4. Carefully note the position of the zero mark of the vernier scale

against the main scale. Usually, it will not perfectly coincide with

24

EXPERIMENT 1

UNIT NAME

any of the small divisions on the main scale. Record the main scale

division just to the left of the zero mark of the vernier scale.

5. Start looking for exact coincidence of a vernier scale division with

that of a main scale division in the vernier window from left end

(zero) to the right. Note its number (say) N, carefully.

6. Multiply 'N' by least count of the instrument and add the product

to the main scale reading noted in step 4. Ensure that the product

is converted into proper units (usually cm) for addition to be valid.

d

7. Repeat steps 3-6 to obtain the diameter of the body at different

positions on its curved surface. Take three sets of reading in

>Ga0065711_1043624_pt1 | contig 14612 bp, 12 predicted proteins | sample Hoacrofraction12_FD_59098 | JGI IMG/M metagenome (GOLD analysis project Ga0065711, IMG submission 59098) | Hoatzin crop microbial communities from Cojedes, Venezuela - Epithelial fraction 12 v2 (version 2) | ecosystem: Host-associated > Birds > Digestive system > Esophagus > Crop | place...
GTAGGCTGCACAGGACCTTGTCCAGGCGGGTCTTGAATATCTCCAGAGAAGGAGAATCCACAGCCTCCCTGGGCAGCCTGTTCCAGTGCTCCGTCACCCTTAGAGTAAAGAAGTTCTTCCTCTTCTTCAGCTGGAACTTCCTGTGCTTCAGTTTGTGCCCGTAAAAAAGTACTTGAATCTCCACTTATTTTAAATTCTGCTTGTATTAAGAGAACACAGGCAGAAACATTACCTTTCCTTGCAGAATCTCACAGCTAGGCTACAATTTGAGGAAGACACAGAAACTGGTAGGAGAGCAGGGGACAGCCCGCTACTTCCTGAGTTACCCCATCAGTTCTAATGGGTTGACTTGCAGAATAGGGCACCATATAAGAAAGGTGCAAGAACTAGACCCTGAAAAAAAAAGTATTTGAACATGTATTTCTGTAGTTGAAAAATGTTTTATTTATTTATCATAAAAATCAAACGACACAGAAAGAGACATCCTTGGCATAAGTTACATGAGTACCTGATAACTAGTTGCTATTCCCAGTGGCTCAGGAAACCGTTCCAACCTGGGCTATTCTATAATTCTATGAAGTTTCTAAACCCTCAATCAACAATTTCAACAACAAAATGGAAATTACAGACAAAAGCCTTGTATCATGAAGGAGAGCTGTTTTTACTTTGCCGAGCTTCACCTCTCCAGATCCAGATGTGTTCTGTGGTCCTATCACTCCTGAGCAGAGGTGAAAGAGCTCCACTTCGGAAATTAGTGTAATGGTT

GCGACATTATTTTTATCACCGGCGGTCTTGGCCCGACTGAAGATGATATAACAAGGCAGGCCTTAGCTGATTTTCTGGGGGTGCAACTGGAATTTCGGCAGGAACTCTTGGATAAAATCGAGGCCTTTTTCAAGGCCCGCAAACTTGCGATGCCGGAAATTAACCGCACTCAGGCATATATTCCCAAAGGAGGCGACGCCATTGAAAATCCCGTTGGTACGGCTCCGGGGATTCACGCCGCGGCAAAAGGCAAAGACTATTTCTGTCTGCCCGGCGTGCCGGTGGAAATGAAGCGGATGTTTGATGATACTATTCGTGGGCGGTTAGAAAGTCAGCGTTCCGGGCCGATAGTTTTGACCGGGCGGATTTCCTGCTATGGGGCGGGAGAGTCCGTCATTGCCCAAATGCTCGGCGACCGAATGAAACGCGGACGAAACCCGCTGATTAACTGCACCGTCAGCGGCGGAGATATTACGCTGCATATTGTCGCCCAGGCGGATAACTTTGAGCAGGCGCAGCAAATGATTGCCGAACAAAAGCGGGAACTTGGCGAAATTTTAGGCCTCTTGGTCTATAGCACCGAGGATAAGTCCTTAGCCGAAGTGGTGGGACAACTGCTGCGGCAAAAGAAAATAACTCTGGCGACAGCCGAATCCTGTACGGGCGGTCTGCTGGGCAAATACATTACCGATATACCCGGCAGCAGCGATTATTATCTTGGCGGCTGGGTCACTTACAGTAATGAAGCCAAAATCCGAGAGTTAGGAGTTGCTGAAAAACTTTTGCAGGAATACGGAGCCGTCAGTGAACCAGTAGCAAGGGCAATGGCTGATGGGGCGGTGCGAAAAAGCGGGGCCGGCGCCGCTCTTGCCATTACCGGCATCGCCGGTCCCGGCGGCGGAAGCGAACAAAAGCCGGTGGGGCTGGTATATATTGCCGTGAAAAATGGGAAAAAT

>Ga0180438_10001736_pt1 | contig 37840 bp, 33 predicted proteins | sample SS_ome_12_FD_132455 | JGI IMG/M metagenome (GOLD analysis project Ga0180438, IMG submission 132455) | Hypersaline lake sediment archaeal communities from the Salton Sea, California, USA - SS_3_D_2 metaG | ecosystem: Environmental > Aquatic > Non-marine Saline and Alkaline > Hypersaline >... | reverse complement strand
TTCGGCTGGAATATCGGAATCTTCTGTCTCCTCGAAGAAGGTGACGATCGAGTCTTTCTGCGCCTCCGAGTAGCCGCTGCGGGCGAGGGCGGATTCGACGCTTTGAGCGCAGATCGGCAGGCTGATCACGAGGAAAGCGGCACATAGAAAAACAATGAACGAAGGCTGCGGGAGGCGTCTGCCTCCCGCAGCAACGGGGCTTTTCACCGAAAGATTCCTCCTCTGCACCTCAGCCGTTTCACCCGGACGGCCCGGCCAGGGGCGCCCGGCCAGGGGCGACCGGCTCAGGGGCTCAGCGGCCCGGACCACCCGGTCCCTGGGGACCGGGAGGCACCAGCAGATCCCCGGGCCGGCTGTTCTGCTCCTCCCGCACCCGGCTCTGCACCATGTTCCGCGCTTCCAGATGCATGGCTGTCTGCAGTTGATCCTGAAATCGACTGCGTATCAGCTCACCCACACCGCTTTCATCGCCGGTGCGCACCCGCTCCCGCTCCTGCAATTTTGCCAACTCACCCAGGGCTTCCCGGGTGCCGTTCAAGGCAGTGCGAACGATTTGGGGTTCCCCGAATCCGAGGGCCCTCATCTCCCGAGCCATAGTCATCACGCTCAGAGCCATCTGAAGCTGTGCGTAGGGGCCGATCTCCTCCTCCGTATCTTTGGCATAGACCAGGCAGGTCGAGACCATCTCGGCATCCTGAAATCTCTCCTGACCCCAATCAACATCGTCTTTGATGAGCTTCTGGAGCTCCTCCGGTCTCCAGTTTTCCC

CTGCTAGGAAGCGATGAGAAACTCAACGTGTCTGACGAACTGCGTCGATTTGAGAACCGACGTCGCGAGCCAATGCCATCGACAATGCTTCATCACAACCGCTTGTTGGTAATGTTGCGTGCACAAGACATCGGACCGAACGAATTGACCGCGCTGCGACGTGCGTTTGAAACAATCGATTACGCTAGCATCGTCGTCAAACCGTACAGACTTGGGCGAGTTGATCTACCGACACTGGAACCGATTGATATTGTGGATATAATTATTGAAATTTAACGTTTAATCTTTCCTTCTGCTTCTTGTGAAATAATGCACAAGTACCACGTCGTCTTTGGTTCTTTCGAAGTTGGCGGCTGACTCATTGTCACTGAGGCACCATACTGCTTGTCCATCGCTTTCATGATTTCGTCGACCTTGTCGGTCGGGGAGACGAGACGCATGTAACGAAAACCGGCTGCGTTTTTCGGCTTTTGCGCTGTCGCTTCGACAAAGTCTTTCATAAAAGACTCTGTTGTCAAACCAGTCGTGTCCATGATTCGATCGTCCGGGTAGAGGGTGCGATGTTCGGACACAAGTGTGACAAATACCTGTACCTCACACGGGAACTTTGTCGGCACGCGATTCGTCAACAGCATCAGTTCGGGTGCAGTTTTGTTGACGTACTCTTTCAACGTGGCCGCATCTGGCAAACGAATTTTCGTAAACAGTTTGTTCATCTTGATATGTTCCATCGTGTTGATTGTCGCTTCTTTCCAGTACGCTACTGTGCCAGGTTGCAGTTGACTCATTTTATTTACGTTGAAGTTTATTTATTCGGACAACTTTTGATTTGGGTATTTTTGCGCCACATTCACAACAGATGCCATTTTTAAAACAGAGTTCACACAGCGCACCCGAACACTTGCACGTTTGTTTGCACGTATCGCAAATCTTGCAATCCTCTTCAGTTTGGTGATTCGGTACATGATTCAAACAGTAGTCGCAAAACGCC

he

each case.

proper units. Apply zero correction, if need be.

pu T

is

9. Find the arithmetic mean of the corrected readings of the diameter

re R

of the body. Express the results in suitable units with appropriate

bl

number of significant figures.

E

(b) Measuring the dimensions of a regular rectangular body to

determine its density.

be C

1. Measure the length of the rectangular block (if beyond the limits

of the extended jaws of Vernier Callipers) using a suitable ruler.

Otherwise repeat steps 3-6 described in (a) after holding the block

to N

2. Repeat steps 3-6 stated in (a) to determine the other dimensions

©

positions.

rectangular block in tabular form [Table E 1.1 (b)] with proper

units and significant figures. Apply zero corrections wherever

necessary.

4. Find out the arithmetic mean of readings taken for length, breadth

and height separately.

t

[c] Measuring the internal diameter and depth of the given beaker

no

1. Adjust the upper jaws CD of the Vernier Callipers so as to touch

the wall of the beaker from inside without exerting undue pressure